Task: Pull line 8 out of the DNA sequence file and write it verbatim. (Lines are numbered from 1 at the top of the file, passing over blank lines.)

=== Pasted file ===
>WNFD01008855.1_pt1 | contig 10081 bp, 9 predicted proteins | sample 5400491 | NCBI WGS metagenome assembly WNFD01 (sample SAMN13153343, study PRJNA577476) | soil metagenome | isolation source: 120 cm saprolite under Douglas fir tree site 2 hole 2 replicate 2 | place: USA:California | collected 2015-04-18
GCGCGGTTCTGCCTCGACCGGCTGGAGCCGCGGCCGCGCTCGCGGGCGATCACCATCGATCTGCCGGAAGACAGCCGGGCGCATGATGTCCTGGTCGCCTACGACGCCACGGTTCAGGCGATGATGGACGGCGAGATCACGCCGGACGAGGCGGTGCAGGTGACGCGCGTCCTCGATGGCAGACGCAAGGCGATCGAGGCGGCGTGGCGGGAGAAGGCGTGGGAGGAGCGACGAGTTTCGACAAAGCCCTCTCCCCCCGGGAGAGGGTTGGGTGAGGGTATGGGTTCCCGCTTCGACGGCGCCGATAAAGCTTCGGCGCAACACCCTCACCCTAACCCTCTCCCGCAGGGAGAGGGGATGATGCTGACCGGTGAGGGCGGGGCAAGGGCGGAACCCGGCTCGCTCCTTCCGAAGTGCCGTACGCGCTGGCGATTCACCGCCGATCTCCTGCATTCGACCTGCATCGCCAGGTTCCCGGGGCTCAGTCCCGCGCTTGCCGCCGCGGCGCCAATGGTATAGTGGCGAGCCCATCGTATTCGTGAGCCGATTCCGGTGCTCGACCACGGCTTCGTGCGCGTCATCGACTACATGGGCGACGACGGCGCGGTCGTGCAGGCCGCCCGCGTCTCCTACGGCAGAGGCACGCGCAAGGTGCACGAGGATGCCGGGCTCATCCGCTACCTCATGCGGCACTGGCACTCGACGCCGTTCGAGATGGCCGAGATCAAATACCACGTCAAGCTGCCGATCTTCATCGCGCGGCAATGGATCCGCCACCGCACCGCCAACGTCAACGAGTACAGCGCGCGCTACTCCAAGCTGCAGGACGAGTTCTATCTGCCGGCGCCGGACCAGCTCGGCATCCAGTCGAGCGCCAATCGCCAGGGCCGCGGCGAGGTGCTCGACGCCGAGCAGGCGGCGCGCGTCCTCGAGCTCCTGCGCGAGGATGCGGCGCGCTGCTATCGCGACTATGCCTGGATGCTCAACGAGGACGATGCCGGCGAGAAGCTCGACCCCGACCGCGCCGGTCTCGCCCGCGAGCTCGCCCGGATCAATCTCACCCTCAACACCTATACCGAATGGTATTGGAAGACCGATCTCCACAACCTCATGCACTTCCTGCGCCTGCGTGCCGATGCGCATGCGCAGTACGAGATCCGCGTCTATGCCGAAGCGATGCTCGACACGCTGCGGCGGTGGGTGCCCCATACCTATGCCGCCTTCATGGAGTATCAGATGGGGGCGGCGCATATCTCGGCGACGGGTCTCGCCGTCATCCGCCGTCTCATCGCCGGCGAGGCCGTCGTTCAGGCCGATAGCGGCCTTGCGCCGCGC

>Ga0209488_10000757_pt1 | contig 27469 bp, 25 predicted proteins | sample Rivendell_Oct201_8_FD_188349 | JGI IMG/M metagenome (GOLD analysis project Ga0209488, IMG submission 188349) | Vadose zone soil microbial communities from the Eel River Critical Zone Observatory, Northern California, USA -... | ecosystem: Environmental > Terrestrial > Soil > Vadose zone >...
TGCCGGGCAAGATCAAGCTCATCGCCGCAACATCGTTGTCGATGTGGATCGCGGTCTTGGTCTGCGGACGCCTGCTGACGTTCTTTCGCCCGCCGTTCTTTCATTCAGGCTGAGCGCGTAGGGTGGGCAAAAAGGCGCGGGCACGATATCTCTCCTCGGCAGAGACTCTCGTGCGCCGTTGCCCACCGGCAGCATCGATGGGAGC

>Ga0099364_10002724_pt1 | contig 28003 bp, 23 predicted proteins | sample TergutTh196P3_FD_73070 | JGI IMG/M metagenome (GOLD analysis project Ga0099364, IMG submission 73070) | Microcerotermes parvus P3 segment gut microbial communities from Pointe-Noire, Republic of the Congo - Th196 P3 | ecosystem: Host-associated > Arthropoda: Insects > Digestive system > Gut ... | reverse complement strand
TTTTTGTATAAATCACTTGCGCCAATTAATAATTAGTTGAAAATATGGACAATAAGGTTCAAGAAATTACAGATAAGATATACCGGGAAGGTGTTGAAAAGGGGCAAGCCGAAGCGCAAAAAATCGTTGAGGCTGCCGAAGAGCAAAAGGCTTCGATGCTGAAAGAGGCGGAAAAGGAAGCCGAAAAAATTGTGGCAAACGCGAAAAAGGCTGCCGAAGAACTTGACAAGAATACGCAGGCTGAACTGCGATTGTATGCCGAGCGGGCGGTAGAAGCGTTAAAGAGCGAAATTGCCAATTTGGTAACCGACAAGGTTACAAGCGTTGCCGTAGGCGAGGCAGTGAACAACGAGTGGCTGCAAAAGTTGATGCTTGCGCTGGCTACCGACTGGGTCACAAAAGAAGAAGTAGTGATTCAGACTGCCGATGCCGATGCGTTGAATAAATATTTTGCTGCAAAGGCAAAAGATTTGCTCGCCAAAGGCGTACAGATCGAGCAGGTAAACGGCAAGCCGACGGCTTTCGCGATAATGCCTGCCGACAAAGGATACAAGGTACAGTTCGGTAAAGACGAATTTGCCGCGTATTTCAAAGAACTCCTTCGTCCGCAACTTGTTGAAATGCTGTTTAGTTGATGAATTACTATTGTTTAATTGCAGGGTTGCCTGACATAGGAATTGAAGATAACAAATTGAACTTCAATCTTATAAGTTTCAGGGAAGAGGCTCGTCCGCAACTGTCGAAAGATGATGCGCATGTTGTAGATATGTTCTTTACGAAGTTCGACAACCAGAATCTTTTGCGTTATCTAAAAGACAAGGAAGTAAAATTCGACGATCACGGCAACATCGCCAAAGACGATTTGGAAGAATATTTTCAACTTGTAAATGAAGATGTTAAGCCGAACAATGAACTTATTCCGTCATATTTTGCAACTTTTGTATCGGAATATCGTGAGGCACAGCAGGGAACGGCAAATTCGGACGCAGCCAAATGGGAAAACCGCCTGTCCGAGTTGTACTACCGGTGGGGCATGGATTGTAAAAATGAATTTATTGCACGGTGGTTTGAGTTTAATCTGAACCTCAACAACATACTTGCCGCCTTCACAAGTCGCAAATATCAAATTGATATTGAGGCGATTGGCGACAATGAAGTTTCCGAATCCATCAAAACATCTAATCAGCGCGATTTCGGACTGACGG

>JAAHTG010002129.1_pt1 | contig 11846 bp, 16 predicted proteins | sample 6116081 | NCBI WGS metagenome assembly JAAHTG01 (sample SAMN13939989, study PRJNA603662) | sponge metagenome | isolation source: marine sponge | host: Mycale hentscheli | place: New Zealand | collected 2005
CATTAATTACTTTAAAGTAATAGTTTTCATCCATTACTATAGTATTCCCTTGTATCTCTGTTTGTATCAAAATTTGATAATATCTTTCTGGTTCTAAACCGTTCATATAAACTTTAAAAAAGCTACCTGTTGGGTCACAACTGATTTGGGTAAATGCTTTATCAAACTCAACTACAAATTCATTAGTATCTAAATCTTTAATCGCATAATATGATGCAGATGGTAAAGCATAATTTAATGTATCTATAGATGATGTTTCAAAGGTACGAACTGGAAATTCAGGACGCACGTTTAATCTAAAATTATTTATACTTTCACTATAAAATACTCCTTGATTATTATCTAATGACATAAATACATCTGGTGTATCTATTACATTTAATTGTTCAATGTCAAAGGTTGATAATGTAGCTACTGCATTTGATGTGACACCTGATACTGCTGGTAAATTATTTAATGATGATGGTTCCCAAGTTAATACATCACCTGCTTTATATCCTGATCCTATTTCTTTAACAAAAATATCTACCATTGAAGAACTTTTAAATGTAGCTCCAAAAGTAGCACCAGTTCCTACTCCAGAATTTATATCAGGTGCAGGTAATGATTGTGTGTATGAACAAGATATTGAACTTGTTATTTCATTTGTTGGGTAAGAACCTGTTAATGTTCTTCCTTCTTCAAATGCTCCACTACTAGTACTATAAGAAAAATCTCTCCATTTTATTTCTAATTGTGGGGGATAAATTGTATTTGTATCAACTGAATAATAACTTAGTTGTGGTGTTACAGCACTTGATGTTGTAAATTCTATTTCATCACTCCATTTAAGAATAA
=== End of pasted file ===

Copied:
CATTAATTACTTTAAAGTAATAGTTTTCATCCATTACTATAGTATTCCCTTGTATCTCTGTTTGTATCAAAATTTGATAATATCTTTCTGGTTCTAAACCGTTCATATAAACTTTAAAAAAGCTACCTGTTGGGTCACAACTGATTTGGGTAAATGCTTTATCAAACTCAACTACAAATTCATTAGTATCTAAATCTTTAATCGCATAATATGATGCAGATGGTAAAGCATAATTTAATGTATCTATAGATGATGTTTCAAAGGTACGAACTGGAAATTCAGGACGCACGTTTAATCTAAAATTATTTATACTTTCACTATAAAATACTCCTTGATTATTATCTAATGACATAAATACATCTGGTGTATCTATTACATTTAATTGTTCAATGTCAAAGGTTGATAATGTAGCTACTGCATTTGATGTGACACCTGATACTGCTGGTAAATTATTTAATGATGATGGTTCCCAAGTTAATACATCACCTGCTTTATATCCTGATCCTATTTCTTTAACAAAAATATCTACCATTGAAGAACTTTTAAATGTAGCTCCAAAAGTAGCACCAGTTCCTACTCCAGAATTTATATCAGGTGCAGGTAATGATTGTGTGTATGAACAAGATATTGAACTTGTTATTTCATTTGTTGGGTAAGAACCTGTTAATGTTCTTCCTTCTTCAAATGCTCCACTACTAGTACTATAAGAAAAATCTCTCCATTTTATTTCTAATTGTGGGGGATAAATTGTATTTGTATCAACTGAATAATAACTTAGTTGTGGTGTTACAGCACTTGATGTTGTAAATTCTATTTCATCACTCCATTTAAGAATAA